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Faculty Spotlight

Dr. James Thompson Publishes Apostle of Persuasion


Baker Academic describes this book as “the culmination of a career of researching and teaching Paul’s letters.” What inspired you to take this career-long journey into Paul’s letters, and in particular, to write this book?

Having earlier served as a pulpit minister I have consistently lived on the boundary between New Testament exegesis and pastoral theology in a dialectical way. Issues in the church take me back to New Testament exegesis, and exegetical issues raise questions for Christian practice. My Preaching Like Paul, the first in this series, was a dialogue between homiletics and Pauline practice. Similarly, my Pastoral Ministry according to Paul was exegetical, but it was intended as a corrective to common pastoral practice. The same motivation was involved in subsequent books on Paul. The current book, Apostle of Persuasion, is intended to demonstrate that Paul’s theology is intensely pastoral, aimed at creating cruciform communities. Studies in theology and rhetoric are rarely in dialogue with each other. I have tried to bring them together, demonstrating that Paul is not an abstract theologian, but one whose theological reflection is aimed toward Christian moral formation.


Tell us a bit more about how these two categories of theology and rhetoric are informing your study of Paul’s letters in this book and why this approach is important for a better understanding of Paul and his letters. 


Studies of Pauline theology have traditionally attempted to systematize his theology into distinct categories without observing the total dynamic of the communication. In recent years, I have found rhetorical criticism a helpful approach to Paul’s letters. Rhetorical criticism observes the Pauline letter in its final form, recognizing persuasive strategies in Paul’s communication.


What contribution does this book make to the larger corpus of Pauline studies?


I wrote the book because rhetoric and theology had emerged as two different fields that were separated from each other. I am not aware of any other work that has demonstrated the interaction between Paul’s theology and his rhetoric.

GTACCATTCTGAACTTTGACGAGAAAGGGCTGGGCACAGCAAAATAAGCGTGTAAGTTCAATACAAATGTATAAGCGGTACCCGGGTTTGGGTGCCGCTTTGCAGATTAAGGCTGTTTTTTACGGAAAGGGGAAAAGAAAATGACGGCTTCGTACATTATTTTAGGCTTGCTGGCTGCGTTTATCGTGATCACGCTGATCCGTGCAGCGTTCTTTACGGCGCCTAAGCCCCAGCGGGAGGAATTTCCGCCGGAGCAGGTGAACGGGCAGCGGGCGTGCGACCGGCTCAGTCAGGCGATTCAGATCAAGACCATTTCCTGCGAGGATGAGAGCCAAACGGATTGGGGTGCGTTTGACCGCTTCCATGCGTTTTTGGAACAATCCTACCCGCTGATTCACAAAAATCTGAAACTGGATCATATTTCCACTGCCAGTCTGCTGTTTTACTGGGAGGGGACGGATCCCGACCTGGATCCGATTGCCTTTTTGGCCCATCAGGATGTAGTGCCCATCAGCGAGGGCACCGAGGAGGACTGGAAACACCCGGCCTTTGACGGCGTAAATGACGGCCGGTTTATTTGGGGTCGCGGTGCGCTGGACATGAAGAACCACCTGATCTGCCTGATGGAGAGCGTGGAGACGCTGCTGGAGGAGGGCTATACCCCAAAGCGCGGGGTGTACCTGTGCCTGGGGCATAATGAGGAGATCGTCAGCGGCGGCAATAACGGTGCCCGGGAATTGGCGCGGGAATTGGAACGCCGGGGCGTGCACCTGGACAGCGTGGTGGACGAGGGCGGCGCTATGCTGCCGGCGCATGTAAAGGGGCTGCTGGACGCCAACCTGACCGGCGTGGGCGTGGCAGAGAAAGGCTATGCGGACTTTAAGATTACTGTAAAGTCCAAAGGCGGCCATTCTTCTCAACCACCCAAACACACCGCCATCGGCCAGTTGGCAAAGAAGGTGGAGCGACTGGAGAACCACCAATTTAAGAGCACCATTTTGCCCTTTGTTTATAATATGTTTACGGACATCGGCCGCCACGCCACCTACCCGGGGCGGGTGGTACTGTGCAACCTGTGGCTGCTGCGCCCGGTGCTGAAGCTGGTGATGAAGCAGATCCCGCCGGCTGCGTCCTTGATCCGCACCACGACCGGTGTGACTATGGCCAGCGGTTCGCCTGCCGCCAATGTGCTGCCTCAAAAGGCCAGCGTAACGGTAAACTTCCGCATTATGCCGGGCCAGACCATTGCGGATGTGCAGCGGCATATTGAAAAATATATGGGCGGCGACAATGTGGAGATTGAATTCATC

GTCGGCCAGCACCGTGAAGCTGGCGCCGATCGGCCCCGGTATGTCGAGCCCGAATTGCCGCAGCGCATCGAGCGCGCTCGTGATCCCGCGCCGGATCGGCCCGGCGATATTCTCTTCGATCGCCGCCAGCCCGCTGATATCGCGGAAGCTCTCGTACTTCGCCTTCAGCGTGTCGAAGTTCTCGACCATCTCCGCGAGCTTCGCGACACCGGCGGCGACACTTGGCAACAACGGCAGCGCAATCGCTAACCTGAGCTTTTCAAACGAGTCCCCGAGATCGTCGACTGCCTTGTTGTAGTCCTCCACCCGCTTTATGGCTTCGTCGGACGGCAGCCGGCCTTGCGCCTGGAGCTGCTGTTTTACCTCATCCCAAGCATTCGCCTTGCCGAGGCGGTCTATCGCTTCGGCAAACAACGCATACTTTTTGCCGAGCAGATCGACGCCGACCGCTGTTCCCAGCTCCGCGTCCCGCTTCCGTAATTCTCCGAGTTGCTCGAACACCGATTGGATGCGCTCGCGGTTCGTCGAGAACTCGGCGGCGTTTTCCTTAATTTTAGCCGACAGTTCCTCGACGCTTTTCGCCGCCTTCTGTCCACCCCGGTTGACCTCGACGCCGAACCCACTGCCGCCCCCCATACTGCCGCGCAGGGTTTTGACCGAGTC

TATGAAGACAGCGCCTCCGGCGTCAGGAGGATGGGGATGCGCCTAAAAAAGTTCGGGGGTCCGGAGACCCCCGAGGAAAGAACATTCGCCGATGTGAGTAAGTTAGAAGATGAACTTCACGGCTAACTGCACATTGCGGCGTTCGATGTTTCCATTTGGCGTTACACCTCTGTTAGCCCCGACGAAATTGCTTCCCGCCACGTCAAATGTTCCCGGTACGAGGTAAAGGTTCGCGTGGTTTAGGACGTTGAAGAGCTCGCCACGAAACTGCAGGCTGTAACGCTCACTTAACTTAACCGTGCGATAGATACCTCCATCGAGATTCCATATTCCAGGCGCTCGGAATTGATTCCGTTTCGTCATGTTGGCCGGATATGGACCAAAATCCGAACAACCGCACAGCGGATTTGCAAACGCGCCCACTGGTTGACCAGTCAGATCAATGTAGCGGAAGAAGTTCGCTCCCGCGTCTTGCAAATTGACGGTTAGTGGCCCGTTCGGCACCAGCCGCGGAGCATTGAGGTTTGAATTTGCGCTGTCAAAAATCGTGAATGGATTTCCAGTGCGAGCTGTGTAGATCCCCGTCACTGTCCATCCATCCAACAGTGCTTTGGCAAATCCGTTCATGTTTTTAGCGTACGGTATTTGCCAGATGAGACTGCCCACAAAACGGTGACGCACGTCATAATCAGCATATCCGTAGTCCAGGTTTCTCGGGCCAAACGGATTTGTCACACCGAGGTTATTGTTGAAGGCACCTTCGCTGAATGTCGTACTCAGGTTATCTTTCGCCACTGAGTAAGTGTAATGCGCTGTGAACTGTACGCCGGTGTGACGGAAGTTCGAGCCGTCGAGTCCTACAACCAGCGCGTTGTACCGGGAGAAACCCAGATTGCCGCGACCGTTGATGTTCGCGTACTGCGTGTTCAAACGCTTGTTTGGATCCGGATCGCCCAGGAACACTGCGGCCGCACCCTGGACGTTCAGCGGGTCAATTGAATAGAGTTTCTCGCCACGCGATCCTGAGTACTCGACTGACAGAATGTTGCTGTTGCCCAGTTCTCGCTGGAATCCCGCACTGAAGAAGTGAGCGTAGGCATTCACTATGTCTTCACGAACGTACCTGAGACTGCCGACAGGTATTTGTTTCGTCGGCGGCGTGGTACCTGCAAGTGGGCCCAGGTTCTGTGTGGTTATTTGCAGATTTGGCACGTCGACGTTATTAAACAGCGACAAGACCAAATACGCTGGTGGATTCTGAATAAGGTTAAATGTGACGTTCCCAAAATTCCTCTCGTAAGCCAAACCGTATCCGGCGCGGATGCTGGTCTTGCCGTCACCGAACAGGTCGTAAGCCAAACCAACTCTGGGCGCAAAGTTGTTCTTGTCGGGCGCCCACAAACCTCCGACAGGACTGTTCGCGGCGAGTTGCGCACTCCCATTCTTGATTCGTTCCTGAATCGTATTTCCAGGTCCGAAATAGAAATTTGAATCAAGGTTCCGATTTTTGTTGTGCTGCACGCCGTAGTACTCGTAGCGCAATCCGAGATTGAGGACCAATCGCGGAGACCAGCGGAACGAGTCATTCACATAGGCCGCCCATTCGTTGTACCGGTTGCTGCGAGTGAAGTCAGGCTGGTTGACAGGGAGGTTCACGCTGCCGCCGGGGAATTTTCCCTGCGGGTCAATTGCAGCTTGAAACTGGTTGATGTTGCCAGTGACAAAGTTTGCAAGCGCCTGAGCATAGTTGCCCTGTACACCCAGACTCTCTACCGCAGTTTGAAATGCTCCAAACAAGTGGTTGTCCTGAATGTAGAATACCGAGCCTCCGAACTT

In what ways has your career in Pauline studies shaped the way that you view Paul and his writings?


Like most NT scholars, I first assumed the traditional understanding of Paul, according to which justification by faith is the center of his theology. I have been influenced by the new perspective on Paul, which has largely shifted the focus of Paul’s theology. In recent years, I have become convinced the Paul’s major concern is the moral formation of his converts. Whereas the old perspective focused on “getting in” as the focus of Paul’s theology, I am convinced that his major concern was the final outcome of his churches.


Who is the target audience for this book and what do you hope your readers will get out of this book?


The book is intended for advanced undergraduates, graduate students, and academics.


What’s your favorite part about Paul’s letters and studying them?


2 Corinthians is probably my favorite text. My first book was the commentary on 2 Corinthians in the Living Word Series. It was followed by my BD Thesis
on 2 Corinthians 3. Second Corinthians is an ideal book for someone who lives on the boundary between exegesis and practical theology.


You can learn more about Dr. Thompson's book through Baker Publishers here.


Dr. James Thompson is Scholar in Residence at the Graduate School of Theology as well as the editor for Restoration Quarterly